The word Masada means fortress in Hebrew. The ancient fortress, which was declared a UNESCO World Heritage Site in 2001, is located on top of an isolated rock plateau with steep sides. The top of the plateau is flat and rhomboid-shaped. Masada lies on the eastern edge of the Judean Desert, overlooking the Dead Sea. Three narrow, winding paths lead from below up to the fortified gates. Masada fortress was the largest and most famous fortress at the time of Herods the Great. Between the years 37 and 31 BCE he built it to fortify against attacks and as a refuge for himself in the event of a revolt. He encircled the crest of the rock with double wall, constructed cisterns that were refilled by rainwater, built storehouses to insure an unlimited water and food supply and erected two palaces. One of the palaces with three levels, barracks, and an armory. Previous to the presence of Herod, Masada was fortified by the Hasmoneans. No remains from the Hasmonean-period could be identified during archaeological excavations at Masada.
In 66 CE, a group of Jewish rebels, called the Sicarii, overcame the Roman garrison of Masada. After the destruction of the Second Temple in 70 CE, additional members of the Sicarii fled Jerusalem after slaughtering the Roman garrison and settled on the mountaintop. The Sicarii were an extremist Jewish group, who were against a larger grouping of Jews, referred to as the Zealots ,who carried the main burden of the rebellion. According to the Roman Jewish historian Josephus, the Sicarii raided nearby Jewish villages, including Ein Gedi, where they massacred 700 women and children.
In 73 /74 CE, the Roman governor of Judaea, Lucius Flavius Silva, headed a Roman legion and laid siege to Masada, in what is known as the first Jewish – Roman war, by which the Roman legion surrounding Masada built a circumvolution wall and a siege ramp against the western face of the plateau. Geological investigations in the early 1990s confirmed earlier observations that the 114 m high assault ramp consisted mostly of a natural spur of bedrock, which the Romans built to batter the walls of the fortress. To crush the Jewish resistance at Masada, the Romans employed the Tenth Legion, a number of auxiliary units and Jewish prisoners of war, totaling up to 15,000 (of whom an estimated 8,000 to 9,000 were fighting men). A giant siege tower, with a battering ram, was constructed and moved laboriously up the completed ramp. The walls of the fortress were breached in 73 CE. According to Josephus, when Roman troops entered the fortress, they discovered that its defendants had set all the buildings, but the food storerooms, ablaze and committed mass suicide or killed each other, 960 men, women, and children in total. Only two women and five children were found alive. Significant discrepancies exist between archaeological findings and Josephus’ writings. Josephus mentions only one of the two palaces that have been excavated, refers only to one fire. Yet, many buildings show fire damage. Claims that 960 people were killed were contested by the archeological findings as remains of only 28 bodies have been found.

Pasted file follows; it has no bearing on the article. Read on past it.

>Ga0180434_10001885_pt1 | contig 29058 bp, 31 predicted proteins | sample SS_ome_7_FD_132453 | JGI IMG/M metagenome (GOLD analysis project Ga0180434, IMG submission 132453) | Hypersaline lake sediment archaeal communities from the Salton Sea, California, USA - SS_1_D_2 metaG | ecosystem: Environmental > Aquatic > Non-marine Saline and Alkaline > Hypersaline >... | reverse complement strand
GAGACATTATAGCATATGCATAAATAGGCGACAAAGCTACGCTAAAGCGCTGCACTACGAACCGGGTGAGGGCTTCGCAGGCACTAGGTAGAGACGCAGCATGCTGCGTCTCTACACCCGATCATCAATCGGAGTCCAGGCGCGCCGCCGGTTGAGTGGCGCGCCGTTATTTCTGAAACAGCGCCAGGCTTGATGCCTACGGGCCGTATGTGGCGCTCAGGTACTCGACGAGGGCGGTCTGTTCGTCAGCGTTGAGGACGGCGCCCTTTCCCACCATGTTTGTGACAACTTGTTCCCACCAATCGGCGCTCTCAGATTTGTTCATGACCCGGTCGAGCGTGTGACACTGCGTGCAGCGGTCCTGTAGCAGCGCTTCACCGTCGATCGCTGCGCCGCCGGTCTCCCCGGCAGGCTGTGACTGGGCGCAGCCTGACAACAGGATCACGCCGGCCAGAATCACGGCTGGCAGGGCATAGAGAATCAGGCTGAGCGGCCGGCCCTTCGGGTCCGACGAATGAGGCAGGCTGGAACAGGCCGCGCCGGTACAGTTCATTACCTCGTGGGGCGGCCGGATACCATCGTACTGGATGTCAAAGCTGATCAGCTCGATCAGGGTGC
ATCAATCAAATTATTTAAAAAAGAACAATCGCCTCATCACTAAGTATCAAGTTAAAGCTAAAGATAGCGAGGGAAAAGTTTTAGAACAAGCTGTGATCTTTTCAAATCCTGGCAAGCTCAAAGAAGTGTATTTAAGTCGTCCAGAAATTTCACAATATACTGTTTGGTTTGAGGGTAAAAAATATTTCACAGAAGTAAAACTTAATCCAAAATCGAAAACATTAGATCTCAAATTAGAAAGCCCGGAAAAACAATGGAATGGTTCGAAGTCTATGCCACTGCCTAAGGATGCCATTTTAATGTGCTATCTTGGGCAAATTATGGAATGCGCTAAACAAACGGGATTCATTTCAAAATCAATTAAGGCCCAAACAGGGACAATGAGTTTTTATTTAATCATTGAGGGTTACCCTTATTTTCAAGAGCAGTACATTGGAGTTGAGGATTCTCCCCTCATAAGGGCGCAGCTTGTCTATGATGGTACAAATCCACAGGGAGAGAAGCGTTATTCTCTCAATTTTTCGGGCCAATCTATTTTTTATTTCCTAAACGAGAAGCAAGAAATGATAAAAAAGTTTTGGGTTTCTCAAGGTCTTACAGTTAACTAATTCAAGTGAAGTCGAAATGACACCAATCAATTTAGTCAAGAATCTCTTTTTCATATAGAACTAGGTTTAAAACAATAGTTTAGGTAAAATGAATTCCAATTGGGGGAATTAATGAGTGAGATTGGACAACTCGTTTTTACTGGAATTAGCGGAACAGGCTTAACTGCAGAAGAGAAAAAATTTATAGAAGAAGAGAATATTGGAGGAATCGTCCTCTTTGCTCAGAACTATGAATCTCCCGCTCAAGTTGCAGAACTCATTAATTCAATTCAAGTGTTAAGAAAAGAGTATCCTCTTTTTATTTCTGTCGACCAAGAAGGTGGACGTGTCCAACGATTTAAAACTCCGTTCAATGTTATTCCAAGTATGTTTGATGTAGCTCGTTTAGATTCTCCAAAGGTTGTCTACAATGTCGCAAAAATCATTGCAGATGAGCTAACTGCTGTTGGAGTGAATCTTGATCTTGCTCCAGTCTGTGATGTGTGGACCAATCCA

During the Byzantine occupation for Masada, which was the last, a small church was built and was part of a monastic settlement identified with the monastery of Marda. Mardain in Aramaic means fortress. In 2007, the Masada Museum was opened at the site, in which archeological findings are displayed. Many of the artifacts exhibited were unearthed by archaeologists during the 1960s. The archaeological site is situated in the Masada National Park, and there are two hiking paths, both very steep:
The Snake Trail leaves from the eastern (Dead Sea) side at the Masada Museum and gains around 300 m (980 ft.) in elevation. A dawn hikes up the Snake Path on the eastern side of the mountain (access via the Dead Sea Highway) is considered part of the “Masada experience”.
The Roman Ramp trail is also very steep, but has less elevation gain, and is accessed from the western side of the mountain (with access by car from the Arad road).
Located at the edge of the Judean Wilderness, known as (the bad lands) of Palestine where the River Jordan enters the Dead Sea on the west side, Jericho lies at 825 feet below sea level. It is believed to be one of the oldest inhabited cities in the world, with the oldest known protective wall in the world. It was thought to have the oldest human-made stone tower (Pre-Pottery Neolithic) fortification in the world as well. Jericho is described in the Hebrew Bible as the “City of Palm Trees”. Jericho or the “City of Palms”, which spreads over many springs in and around the city, have attracted human inhabitants for thousands of years. Jericho flourished during the early and Middle Bronze ages, as was established by archaeologists who excavated at (Tel-es-Sultan) and discovered the ruins of ancient Jericho. They have unearthed the remains of more than 20 successive settlements, the first of which dates back 11,000 years (9000 BC), going back almost to the very beginning of the Holocene epoch of the Earth’s history. There are several major Christian pilgrimage and archaeological sites in and around Jericho: